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Crash Course


11th, 12th, AP® / College


Science, Physics, Mathematics, Engineering

Regional Focus



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  • In this video, students will be introduced to the first and second laws of thermodynamics and see how heat can be used to power engines or do work.
  • The video discusses perpetual motion, entropy, and isovolumetric, isobaric, isothermal, and adiabatic processes.
Teaching Tips


  • Animations and mathematical equations are used to help explain concepts.
  • Important vocabulary words are defined on the screen.

Additional Prerequisites

  • Students should already have an understanding of work and heat.
  • The video covers a lot of information very quickly. Teachers will need to pause the video periodically and replay portions to aid in student understanding.


  • This video provides a way for students to see how advanced mathematical concepts like integral calculus are used in real-world applications.
  • Challenge students to identify ways the first and second laws of thermodynamics are related to climate change.
  • Consider pairing this resource with this video about heat pumps which connects the laws of thermodynamics to a potential climate change solution.
Scientist Notes
This video uses the first law of thermodynamics to explain how perpetual motion machines do not work. It also introduces the concept of entropy. This resource is recommended for teaching.

This resource addresses the listed standards. To fully meet standards, search for more related resources.

  • Mathematics
    • Algebra: Reasoning with Equations & Inequalities (9-12)
      • HSA.REI.B.3 Solve linear equations and inequalities in one variable, including equations with coefficients represented by letters.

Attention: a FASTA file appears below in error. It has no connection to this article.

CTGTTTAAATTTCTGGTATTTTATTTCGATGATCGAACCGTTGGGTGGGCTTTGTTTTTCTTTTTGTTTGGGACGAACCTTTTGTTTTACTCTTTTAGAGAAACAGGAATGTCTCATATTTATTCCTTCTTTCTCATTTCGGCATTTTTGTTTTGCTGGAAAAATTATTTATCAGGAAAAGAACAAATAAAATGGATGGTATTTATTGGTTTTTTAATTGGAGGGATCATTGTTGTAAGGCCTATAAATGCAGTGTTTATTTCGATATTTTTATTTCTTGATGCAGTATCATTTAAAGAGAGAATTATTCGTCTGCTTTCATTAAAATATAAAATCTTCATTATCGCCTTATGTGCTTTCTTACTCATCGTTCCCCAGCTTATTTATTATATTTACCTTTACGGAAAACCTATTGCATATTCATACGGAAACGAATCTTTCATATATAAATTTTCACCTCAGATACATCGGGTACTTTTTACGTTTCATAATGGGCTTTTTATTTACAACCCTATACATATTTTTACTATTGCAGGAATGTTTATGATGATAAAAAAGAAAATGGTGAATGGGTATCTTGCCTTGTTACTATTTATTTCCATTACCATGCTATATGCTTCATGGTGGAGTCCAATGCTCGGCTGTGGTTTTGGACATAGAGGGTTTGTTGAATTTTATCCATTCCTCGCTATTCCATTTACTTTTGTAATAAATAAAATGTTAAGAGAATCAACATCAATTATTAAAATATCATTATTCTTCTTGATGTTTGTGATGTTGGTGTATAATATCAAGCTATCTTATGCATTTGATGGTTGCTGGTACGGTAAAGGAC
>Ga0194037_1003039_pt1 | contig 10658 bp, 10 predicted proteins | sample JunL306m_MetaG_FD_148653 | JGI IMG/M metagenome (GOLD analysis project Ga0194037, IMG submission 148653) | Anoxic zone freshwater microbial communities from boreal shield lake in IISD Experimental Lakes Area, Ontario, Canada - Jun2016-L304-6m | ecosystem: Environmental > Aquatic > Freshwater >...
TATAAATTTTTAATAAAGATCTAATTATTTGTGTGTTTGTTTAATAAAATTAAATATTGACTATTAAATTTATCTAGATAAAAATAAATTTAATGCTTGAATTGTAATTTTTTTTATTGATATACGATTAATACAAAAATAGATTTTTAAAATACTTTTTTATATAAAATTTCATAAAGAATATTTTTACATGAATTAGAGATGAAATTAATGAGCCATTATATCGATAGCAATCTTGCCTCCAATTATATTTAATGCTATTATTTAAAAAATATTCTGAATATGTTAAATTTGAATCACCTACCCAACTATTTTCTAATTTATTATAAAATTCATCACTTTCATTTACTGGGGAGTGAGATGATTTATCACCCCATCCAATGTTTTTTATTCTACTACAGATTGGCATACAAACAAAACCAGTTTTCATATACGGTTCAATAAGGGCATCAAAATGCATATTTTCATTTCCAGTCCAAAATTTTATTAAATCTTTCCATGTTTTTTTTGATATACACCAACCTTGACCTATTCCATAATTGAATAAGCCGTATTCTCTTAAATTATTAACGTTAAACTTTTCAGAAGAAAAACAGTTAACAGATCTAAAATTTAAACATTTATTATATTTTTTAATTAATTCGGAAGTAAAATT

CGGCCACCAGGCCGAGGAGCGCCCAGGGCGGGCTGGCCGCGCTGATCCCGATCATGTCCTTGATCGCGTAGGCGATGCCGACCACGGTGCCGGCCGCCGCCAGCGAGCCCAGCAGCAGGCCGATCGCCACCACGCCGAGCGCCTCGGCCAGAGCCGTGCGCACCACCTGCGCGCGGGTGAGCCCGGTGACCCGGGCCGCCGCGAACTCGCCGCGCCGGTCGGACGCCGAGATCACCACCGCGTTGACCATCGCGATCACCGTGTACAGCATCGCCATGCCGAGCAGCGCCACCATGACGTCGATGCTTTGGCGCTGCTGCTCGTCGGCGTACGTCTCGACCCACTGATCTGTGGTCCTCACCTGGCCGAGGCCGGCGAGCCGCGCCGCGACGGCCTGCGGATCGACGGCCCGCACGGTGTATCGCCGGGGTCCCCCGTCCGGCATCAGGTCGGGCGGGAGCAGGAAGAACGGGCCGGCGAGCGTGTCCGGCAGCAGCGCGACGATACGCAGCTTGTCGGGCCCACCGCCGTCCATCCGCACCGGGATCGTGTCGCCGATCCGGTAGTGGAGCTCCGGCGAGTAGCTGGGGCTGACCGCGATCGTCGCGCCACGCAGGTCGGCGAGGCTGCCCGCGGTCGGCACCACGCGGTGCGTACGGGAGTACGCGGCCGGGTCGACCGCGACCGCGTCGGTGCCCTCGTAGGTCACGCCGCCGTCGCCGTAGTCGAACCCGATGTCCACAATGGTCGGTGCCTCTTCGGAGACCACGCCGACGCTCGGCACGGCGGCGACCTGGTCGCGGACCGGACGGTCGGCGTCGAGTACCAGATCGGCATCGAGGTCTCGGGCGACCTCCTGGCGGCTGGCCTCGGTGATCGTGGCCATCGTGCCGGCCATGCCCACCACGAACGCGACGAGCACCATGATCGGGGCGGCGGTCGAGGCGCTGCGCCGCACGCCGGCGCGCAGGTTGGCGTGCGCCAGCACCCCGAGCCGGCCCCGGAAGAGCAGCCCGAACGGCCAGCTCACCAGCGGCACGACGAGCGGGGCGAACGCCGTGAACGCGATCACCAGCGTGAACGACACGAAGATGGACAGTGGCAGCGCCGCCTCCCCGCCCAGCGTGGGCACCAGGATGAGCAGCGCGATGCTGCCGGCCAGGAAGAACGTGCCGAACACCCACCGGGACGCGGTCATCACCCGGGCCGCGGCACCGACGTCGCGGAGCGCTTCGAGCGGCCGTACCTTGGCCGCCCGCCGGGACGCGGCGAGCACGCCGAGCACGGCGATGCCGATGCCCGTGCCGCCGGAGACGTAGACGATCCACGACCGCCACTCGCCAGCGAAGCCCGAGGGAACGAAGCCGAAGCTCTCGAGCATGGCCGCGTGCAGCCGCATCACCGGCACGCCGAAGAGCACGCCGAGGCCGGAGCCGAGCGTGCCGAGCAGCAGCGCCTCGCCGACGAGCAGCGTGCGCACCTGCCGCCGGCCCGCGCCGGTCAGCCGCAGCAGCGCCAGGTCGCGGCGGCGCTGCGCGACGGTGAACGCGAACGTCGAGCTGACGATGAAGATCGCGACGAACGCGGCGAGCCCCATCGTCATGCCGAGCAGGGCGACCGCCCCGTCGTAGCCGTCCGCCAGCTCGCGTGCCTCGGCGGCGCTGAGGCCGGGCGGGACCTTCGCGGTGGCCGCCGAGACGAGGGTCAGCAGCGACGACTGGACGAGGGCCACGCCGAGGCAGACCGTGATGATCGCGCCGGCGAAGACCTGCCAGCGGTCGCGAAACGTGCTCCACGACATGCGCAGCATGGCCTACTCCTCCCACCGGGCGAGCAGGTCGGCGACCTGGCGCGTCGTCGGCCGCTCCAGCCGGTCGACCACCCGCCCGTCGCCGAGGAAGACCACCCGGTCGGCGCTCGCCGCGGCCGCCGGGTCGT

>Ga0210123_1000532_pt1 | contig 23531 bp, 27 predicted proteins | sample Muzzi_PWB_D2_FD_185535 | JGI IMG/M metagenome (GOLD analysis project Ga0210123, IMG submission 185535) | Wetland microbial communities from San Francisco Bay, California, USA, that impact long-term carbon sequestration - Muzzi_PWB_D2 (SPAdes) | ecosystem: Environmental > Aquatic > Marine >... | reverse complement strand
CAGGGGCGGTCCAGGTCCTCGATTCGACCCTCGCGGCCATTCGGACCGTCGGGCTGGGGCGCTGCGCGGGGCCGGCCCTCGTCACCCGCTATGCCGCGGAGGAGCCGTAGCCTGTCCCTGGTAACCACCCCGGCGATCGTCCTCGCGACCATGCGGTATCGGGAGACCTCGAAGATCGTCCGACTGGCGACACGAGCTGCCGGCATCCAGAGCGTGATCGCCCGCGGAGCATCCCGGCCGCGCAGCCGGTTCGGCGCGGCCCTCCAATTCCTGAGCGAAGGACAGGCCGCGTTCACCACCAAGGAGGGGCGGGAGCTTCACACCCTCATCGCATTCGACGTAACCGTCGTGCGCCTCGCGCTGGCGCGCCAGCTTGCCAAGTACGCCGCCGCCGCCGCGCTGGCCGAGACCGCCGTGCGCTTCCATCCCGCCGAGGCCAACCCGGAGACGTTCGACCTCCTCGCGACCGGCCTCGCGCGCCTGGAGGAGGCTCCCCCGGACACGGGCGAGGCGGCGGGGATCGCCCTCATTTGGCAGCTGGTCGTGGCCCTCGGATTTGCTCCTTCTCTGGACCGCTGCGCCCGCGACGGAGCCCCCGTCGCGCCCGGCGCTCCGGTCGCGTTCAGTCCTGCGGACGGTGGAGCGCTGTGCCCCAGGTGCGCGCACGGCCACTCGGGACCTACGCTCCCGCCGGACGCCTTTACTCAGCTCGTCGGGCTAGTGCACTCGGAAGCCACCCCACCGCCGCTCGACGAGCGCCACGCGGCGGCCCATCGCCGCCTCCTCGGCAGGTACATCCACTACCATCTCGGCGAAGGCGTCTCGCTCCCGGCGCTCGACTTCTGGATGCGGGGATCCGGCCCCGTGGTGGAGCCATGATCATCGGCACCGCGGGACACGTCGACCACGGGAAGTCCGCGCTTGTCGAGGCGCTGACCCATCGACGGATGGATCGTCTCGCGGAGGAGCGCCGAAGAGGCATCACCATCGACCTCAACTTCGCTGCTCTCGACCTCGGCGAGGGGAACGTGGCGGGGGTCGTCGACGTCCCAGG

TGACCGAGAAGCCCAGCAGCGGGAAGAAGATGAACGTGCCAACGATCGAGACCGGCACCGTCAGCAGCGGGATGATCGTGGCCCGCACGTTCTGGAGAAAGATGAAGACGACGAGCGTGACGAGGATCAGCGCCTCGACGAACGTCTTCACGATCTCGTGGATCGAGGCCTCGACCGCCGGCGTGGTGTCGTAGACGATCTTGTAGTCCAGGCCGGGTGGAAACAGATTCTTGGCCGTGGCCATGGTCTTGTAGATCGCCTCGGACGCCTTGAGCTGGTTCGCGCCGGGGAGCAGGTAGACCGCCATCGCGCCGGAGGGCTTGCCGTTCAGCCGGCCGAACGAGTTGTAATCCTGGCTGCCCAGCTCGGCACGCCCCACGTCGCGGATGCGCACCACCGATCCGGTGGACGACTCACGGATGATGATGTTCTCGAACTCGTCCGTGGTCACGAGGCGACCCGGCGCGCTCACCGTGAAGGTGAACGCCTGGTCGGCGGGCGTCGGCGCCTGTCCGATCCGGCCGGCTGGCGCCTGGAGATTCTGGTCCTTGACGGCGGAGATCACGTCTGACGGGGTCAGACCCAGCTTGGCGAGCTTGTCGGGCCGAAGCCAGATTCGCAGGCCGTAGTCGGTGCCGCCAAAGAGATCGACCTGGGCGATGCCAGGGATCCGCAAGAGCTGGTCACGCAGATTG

• Functions: Interpreting Functions (9-12)
      • HSF.IF.C.8 Write a function defined by an expression in different but equivalent forms to reveal and explain different properties of the function.
  • Science
    • PS3: Energy
      • HS-PS3-1. Create a computational model to calculate the change in the energy of one component in a system when the change in energy of the other component(s) and energy flows in and out of the system are known.
      • HS-PS3-2. Develop and use models to illustrate that energy at the macroscopic scale can be accounted for as a combination of energy associated with the motion of particles (objects) and energy associated with the relative position of particles (objects).
      • HS-PS3-4. Plan and conduct an investigation to provide evidence that the transfer of thermal energy when two components of different temperature are combined within a closed system results in a more uniform energy distribution among the components in the system (second law of thermodynamics).
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